The five-person Minnesota Sports Facilities Authority was created to control and operate the Vikings’ new stadium on behalf of taxpayers, who coughed up half a billion dollars to build it. But it turns out that the MSFA members, along with other public officials, are being well taken care of by the team.
The MSFA members, appointed by the governor and Minneapolis’s mayor, receive the use of two luxury suites that sell for between $200,000 and $300,000 at the recently opened stadium, as well as free food and sometimes parking, according to a Star Tribune investigation. The appointees often give tickets to the suites to friends and family, and dubiously argue that use of the two suites is necessary for “marketing purposes.” A number of elected and other public officials only paid for their suite tickets after the Star Tribune began investigating.
Minnesota and Minneapolis taxpayers shelled out nearly $500 million in bonds for the new stadium, which they will be paying back for the next 28 years. The MSFA was created by the Minnesota Legislature to operate the stadium, and negotiated with the Vikings to control two luxury Norsemen Suites on the 20-yard line, which seat 18 people each. MSFA execs say there are no problems with giving out tickets to these suites to friends and family:
[MSFA Chairwoman Michele] Kelm-Helgen and [MSFA CEO Ted] Mondale said they work long hours on game days and spent long nights negotiating on behalf of taxpayers during construction of the building, so having friends and family there is reasonable. They also say they need to be in the suites to sell the stadium to clients. “The whole idea is to develop the confidence that we know what we’re doing,” Kelm-Helgen said.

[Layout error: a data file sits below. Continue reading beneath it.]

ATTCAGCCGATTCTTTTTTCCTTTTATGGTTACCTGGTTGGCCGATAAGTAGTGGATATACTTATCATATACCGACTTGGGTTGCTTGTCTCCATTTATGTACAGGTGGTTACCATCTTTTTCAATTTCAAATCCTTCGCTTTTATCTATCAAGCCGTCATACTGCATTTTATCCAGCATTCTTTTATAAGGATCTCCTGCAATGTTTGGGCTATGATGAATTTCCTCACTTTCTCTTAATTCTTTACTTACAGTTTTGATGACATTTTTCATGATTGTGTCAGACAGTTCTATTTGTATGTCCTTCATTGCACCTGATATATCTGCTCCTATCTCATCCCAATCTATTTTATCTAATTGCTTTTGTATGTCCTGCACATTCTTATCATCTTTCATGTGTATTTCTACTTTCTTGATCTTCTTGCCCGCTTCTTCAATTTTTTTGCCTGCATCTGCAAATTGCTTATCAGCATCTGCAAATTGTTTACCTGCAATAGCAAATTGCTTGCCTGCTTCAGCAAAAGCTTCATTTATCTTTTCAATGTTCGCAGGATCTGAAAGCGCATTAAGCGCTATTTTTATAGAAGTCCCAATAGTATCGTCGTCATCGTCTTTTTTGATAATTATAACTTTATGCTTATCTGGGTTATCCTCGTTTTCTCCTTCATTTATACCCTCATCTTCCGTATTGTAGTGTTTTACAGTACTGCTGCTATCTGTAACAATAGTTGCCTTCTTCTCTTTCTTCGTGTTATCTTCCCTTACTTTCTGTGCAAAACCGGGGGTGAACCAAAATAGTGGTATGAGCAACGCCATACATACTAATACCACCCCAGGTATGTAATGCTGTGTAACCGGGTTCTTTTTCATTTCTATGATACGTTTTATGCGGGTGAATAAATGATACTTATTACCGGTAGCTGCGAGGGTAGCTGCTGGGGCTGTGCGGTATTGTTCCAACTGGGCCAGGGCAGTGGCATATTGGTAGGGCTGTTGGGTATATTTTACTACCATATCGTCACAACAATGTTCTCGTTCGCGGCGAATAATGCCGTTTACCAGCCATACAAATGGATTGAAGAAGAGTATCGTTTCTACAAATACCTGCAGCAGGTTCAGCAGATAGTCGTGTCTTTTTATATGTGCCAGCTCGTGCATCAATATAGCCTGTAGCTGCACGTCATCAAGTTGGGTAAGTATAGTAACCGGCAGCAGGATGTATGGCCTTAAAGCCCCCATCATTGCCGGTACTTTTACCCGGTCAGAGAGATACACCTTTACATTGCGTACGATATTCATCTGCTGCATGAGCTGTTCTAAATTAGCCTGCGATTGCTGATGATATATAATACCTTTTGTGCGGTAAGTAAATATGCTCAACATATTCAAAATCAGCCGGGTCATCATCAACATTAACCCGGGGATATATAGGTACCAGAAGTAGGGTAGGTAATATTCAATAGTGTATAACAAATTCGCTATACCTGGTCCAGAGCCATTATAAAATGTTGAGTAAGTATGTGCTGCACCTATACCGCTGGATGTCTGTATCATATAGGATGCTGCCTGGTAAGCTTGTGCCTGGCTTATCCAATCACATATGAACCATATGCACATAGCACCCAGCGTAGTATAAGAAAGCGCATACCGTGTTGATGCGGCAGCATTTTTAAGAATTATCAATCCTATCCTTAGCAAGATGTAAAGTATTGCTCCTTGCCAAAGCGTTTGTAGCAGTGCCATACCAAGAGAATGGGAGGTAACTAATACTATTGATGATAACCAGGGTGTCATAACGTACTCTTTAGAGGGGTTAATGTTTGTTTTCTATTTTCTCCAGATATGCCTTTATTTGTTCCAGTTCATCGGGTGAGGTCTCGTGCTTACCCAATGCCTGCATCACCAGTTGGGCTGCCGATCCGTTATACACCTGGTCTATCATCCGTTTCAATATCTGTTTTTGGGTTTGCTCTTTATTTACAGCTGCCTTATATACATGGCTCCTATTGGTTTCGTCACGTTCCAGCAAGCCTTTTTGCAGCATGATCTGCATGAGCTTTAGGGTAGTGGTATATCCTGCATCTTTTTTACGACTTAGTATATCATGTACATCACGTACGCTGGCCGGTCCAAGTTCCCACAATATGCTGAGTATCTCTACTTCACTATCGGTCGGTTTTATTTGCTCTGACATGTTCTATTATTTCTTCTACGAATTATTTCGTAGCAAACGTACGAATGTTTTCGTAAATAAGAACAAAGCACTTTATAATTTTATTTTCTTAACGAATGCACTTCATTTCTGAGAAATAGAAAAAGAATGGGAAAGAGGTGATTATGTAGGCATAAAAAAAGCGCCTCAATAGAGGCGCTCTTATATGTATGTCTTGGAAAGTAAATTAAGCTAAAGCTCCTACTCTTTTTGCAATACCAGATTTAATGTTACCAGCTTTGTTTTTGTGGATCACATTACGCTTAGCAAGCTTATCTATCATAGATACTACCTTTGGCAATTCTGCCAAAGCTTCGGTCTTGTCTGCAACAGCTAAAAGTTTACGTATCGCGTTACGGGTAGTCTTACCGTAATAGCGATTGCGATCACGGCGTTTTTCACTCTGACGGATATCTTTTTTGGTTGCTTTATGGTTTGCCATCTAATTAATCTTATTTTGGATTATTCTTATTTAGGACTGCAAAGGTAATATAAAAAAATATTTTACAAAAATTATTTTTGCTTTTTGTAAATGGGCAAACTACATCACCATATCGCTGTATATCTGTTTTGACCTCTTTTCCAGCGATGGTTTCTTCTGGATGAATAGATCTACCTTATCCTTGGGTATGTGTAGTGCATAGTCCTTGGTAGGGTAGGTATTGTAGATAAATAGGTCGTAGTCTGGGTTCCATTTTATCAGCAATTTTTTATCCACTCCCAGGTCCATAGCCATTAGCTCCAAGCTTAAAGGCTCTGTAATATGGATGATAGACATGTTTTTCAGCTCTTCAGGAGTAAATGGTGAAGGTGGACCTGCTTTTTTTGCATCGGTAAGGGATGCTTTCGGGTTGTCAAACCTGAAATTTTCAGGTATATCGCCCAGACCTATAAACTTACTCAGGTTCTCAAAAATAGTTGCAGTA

MFSA members claim there’s nothing wrong with that they’re doing, yet remain less than forthcoming about their dealings. They won’t say who has attended games in the suites, because “if people think they’re going to be in the newspaper, it’s not going to be effective,” according to Mondale.
Minnesota has a gift ban for public officials, and hundreds of dollars worth of tickets, food, and booze clearly isn’t a perk available to the public. But public officials are allowed “access to services and privileges when they are part of their duties,” according to the Star Tribune, and Minnesota Governor Mark Dayton’s spokesperson Linden Zakula told the paper the stadium is a “public entity” and officials attending games in the suites are engaged in “public business.” Coincidentally, Zakula attended at least one game in the suite, and recently paid $200 for the ticket to “avoid the appearance of impropriety” while doing something he argued is perfectly legal and above board.
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Zakula isn’t the only one to hastily pay for their ticket after the Star Tribune began investigating. The paper got a list of the 12 current or former public officials who paid for their ticket—but not of the public officials who didn’t pay—and the only one to pay for their ticket of their own volition before the paper began asking questions was former United States Vice President Walter Mondale, and the father of MFSA CEO Ted Mondale:
After the Star Tribune made a request through Gov. Mark Dayton’s office, Mondale and Kelm-Helgen provided the names of 12 current and former public officials who attended and paid for suite tickets to NFL games. All but one, former Vice President Walter Mondale, paid for the tickets recently. Mondale, who attended the opening Green Bay Packers game Sept. 18 as a guest of his son, wrote a $350 check that was deposited late last month. No other checks were deposited until Nov. 17, after the Star Tribune began inquiring about the seats.
Among the guests in the suites who reimbursed the MSFA $200 this month were: Minneapolis Mayor Betsy Hodges and her husband, Gary Cunningham; several state commissioners; Minneapolis City Attorney Susan Segal and her husband, Minnesota Management and Budget Commissioner Myron Frans; and Minneapolis City Council Member Jacob Frey.
In defense of all of the public officials utilizing the suites, it’s hard work scaring up half a billion dollars in taxpayer money to pay for a stadium for the billionaire owners of the Vikings, who committed civil fraud and racketeering and were ordered to pay $85 million for their “organized crime-type” activity. The least these officials deserve for selling out their constituents is an afternoon of free football, food, and drink.
Correction: While guests in the suites, including elected officials, do receive complimentary booze, it isn’t paid for by taxpayers, but by the MSFA commissioners.